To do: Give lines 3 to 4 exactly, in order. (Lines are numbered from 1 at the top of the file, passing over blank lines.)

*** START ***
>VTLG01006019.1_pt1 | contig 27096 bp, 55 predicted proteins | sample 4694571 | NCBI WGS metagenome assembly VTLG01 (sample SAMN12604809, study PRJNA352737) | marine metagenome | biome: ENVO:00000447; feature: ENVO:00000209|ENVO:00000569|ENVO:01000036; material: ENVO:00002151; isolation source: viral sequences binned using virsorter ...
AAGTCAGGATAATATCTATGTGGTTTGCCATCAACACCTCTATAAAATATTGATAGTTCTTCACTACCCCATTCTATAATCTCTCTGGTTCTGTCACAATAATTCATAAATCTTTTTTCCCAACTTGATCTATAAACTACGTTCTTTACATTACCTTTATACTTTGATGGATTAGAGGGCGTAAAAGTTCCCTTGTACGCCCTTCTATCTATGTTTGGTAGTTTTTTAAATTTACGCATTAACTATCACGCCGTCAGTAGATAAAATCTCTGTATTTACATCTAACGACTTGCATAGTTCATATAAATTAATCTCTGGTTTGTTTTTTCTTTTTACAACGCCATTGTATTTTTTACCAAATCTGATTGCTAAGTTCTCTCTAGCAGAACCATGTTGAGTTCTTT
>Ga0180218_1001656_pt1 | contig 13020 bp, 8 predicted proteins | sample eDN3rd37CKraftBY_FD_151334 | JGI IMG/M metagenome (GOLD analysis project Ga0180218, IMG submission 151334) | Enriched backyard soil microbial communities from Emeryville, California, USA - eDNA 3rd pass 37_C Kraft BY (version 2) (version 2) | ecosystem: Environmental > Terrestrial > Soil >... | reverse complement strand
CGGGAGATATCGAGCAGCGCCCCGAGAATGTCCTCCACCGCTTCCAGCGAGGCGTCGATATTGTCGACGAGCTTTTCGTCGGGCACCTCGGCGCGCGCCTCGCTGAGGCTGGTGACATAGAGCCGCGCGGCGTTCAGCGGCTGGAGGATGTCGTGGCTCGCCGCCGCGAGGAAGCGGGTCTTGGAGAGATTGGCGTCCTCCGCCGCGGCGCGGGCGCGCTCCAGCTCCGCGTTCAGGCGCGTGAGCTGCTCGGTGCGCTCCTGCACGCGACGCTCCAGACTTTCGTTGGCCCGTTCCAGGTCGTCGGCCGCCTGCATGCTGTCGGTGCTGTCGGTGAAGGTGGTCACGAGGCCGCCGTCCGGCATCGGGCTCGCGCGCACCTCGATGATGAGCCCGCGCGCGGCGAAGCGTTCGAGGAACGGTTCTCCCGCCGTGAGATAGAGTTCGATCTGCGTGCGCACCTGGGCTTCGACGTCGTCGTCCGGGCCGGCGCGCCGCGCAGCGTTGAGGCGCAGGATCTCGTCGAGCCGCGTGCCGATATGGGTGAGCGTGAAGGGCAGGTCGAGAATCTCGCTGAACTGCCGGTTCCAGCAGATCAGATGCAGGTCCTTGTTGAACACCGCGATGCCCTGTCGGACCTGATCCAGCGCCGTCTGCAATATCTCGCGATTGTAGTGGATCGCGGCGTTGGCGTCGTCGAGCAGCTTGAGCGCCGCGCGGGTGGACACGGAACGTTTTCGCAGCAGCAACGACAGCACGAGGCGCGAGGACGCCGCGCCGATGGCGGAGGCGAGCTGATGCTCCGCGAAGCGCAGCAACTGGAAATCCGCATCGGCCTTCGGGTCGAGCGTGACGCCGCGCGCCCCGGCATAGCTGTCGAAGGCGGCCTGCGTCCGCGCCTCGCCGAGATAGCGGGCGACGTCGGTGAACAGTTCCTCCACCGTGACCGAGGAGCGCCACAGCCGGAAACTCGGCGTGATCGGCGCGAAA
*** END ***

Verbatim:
>Ga0180218_1001656_pt1 | contig 13020 bp, 8 predicted proteins | sample eDN3rd37CKraftBY_FD_151334 | JGI IMG/M metagenome (GOLD analysis project Ga0180218, IMG submission 151334) | Enriched backyard soil microbial communities from Emeryville, California, USA - eDNA 3rd pass 37_C Kraft BY (version 2) (version 2) | ecosystem: Environmental > Terrestrial > Soil >... | reverse complement strand
CGGGAGATATCGAGCAGCGCCCCGAGAATGTCCTCCACCGCTTCCAGCGAGGCGTCGATATTGTCGACGAGCTTTTCGTCGGGCACCTCGGCGCGCGCCTCGCTGAGGCTGGTGACATAGAGCCGCGCGGCGTTCAGCGGCTGGAGGATGTCGTGGCTCGCCGCCGCGAGGAAGCGGGTCTTGGAGAGATTGGCGTCCTCCGCCGCGGCGCGGGCGCGCTCCAGCTCCGCGTTCAGGCGCGTGAGCTGCTCGGTGCGCTCCTGCACGCGACGCTCCAGACTTTCGTTGGCCCGTTCCAGGTCGTCGGCCGCCTGCATGCTGTCGGTGCTGTCGGTGAAGGTGGTCACGAGGCCGCCGTCCGGCATCGGGCTCGCGCGCACCTCGATGATGAGCCCGCGCGCGGCGAAGCGTTCGAGGAACGGTTCTCCCGCCGTGAGATAGAGTTCGATCTGCGTGCGCACCTGGGCTTCGACGTCGTCGTCCGGGCCGGCGCGCCGCGCAGCGTTGAGGCGCAGGATCTCGTCGAGCCGCGTGCCGATATGGGTGAGCGTGAAGGGCAGGTCGAGAATCTCGCTGAACTGCCGGTTCCAGCAGATCAGATGCAGGTCCTTGTTGAACACCGCGATGCCCTGTCGGACCTGATCCAGCGCCGTCTGCAATATCTCGCGATTGTAGTGGATCGCGGCGTTGGCGTCGTCGAGCAGCTTGAGCGCCGCGCGGGTGGACACGGAACGTTTTCGCAGCAGCAACGACAGCACGAGGCGCGAGGACGCCGCGCCGATGGCGGAGGCGAGCTGATGCTCCGCGAAGCGCAGCAACTGGAAATCCGCATCGGCCTTCGGGTCGAGCGTGACGCCGCGCGCCCCGGCATAGCTGTCGAAGGCGGCCTGCGTCCGCGCCTCGCCGAGATAGCGGGCGACGTCGGTGAACAGTTCCTCCACCGTGACCGAGGAGCGCCACAGCCGGAAACTCGGCGTGATCGGCGCGAAA